What to do with Saba
I bought a bottle of Saba on impulse several months ago and it has been laying in my pantry looking for a purpose. Yesterday I had the idea of pouring it over some fresh ricotta cheese and sprinkling it with pistachios, and it was heavenly! I can't get enough of it!
Does anyone have any ideas or suggestions what else I can do with Saba? Gracias!
1/2 cup plus 2 tablespoons extra-virgin olive oil
8 thyme sprigs
4 rosemary sprigs
2 garlic cloves, minced
1 bay leaf
1/2 cup plus 2 tablespoons saba
One 2-pound pork loin
Salt and freshly ground pepper
1 cup dry red wine
1 cup vegetable stock or low-sodium broth
1 teaspoon cornstarch dissolved in 1 tablespoon water
In a large bowl, combine 1/2 cup of the olive oil with the thyme, rosemary, garlic, bay leaf and 2 tablespoons of the saba. Add the pork and turn to coat with the marinade. Cover and refrigerate overnight, turning a few times.
Preheat the oven to 350°. In a large ovenproof skillet, heat the remaining 2 tablespoons of olive oil. Remove the pork from the marinade; reserve the marinade. Season the pork all over with salt and pepper, add to the skillet and cook over moderate heat until browned all over, about 2 minutes per side. Transfer to a plate.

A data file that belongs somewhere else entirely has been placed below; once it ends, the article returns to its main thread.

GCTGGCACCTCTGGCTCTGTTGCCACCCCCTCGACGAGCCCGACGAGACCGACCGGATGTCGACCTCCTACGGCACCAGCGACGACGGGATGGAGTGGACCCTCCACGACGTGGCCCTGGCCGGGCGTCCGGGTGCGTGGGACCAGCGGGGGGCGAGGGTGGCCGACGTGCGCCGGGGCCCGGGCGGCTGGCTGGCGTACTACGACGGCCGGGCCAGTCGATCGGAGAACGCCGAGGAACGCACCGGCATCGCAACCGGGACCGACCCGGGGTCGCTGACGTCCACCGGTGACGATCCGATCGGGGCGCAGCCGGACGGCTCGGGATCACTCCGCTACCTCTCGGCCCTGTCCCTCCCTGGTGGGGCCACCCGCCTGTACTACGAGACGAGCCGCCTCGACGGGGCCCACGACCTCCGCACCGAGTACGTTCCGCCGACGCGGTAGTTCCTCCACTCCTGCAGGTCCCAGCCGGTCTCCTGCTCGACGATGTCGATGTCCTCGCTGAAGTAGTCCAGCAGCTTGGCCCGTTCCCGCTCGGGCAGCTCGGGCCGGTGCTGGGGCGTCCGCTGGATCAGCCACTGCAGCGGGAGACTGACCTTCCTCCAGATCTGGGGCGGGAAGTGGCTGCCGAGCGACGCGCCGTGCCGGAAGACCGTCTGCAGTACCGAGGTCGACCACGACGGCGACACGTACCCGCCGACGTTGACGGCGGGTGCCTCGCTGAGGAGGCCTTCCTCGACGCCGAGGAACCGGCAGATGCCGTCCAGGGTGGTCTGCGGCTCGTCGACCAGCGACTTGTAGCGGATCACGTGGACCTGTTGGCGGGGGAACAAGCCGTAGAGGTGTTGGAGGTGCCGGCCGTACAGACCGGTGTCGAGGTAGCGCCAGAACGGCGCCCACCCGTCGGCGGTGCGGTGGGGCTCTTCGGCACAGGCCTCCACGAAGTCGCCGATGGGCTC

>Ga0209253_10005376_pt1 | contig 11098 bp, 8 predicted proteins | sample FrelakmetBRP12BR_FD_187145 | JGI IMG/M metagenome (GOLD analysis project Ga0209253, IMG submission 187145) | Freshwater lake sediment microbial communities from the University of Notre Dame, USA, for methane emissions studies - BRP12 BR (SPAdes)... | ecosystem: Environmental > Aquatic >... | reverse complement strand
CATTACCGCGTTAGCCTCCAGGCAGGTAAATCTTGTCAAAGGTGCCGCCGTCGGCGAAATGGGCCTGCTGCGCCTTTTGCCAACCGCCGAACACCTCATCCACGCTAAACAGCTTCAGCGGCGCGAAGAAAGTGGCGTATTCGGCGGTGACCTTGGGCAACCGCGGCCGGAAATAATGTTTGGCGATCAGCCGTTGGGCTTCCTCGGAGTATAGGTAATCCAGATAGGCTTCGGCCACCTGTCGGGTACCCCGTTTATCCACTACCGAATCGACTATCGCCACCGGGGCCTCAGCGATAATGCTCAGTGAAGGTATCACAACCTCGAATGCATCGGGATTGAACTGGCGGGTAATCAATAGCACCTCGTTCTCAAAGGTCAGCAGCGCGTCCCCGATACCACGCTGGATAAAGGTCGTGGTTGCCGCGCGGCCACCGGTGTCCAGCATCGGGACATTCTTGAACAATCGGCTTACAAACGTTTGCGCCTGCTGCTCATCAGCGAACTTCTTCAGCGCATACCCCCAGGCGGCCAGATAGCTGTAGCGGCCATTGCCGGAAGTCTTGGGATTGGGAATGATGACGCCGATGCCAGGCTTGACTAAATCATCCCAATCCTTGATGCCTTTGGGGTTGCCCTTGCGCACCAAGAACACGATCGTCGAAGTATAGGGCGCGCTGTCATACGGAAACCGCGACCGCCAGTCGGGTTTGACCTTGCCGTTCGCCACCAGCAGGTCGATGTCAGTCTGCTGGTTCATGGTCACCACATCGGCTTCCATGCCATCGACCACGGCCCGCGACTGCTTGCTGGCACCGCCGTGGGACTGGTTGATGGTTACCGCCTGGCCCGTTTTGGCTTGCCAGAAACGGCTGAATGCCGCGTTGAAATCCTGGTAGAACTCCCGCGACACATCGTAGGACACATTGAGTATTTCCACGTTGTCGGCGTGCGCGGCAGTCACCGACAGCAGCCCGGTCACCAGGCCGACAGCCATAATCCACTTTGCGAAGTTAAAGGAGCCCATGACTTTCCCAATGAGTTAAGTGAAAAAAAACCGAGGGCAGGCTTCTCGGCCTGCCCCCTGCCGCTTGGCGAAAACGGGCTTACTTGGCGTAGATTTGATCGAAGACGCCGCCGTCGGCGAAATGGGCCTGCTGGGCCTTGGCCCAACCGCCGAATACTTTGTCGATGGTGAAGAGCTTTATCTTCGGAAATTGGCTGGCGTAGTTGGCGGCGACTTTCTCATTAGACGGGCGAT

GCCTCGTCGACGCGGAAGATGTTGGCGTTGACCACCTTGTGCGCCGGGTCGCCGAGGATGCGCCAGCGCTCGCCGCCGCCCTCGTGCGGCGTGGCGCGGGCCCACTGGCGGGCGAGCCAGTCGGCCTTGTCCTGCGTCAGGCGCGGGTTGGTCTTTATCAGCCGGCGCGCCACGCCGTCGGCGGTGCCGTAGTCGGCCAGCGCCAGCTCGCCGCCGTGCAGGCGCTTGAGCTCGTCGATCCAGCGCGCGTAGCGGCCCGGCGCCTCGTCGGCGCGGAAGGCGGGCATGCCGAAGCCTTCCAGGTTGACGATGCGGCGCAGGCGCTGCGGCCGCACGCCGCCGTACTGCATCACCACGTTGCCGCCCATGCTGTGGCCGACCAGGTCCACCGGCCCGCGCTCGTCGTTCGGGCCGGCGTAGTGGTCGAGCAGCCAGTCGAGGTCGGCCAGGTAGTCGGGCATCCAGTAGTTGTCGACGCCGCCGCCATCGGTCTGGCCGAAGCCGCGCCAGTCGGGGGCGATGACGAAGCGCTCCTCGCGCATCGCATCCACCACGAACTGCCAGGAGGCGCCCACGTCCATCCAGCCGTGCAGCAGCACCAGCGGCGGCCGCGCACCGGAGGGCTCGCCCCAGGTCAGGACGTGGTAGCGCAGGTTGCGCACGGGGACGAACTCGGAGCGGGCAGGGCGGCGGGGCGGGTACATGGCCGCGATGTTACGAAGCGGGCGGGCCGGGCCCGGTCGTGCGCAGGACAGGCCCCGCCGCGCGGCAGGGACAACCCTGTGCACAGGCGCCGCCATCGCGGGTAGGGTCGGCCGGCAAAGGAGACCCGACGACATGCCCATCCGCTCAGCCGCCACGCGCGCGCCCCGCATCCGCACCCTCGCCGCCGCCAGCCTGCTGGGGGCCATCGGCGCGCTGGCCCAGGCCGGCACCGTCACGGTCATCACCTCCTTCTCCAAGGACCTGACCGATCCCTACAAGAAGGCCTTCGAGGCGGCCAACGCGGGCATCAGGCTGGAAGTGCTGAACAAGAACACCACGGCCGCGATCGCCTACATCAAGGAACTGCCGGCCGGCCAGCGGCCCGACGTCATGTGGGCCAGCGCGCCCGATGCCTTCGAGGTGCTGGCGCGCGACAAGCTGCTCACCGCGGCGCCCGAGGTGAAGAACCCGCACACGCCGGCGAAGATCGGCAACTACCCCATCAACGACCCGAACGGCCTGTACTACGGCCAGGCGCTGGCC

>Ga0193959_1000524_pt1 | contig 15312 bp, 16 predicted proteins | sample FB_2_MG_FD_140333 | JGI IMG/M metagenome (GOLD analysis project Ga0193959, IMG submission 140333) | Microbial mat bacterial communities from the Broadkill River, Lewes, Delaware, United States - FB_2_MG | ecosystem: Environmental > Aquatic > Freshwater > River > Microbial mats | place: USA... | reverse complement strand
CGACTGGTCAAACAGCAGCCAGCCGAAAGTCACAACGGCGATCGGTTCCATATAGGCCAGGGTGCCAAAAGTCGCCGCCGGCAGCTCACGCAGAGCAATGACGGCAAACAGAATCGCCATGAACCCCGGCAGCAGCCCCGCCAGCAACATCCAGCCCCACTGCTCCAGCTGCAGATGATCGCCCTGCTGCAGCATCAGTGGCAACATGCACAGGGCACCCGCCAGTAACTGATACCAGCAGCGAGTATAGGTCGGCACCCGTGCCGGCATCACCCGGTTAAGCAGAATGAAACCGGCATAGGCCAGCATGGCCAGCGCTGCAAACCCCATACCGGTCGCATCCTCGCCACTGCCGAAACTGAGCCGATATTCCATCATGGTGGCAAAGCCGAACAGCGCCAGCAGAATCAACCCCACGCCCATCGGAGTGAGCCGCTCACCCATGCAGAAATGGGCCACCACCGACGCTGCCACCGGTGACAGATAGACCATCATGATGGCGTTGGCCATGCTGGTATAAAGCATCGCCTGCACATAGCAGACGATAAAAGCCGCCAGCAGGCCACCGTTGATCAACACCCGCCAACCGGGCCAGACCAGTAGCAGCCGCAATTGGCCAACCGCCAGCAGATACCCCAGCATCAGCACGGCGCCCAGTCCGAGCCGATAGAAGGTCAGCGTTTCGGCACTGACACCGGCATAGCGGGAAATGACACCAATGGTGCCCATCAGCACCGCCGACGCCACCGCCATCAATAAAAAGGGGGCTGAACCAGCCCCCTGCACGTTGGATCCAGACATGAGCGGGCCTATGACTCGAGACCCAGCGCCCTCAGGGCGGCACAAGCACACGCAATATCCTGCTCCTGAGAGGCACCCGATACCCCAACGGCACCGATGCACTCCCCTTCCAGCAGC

Add the red wine to the skillet and bring to a boil over high heat, scraping up any browned bits from the bottom of the skillet. Add the vegetable stock and the reserved marinade and bring to a boil. Add the pork, fat side up, and roast in the oven for about 50 minutes, or until an instant-read thermometer inserted in the center of the loin registers 140°.
Transfer the pork to a rimmed baking sheet and let rest for 10 minutes. Strain the liquid from the skillet into a medium saucepan and bring to a simmer over moderate heat. Add 1/4 cup of the saba and stir in the cornstarch slurry. Simmer the sauce, stirring, until thickened, about 3 minutes. Season with salt and pepper.
Preheat the broiler. Brush the top of the roast with 2 tablespoons of the saba and broil for about 1 minute, or until glazed. Turn the roast, brush with the remaining 2 tablespoons of saba and broil for 1 minute. Let the pork rest for 10 minutes. Carve the roast and serve with the sauce.
Slow Mediterranean Kitchen by Paula Wolfert has recipes (including a duck leg recipe) that calls for saba. You can also use many recipes that call for pomegranate syrup using saba instead (e.g. lentil salad).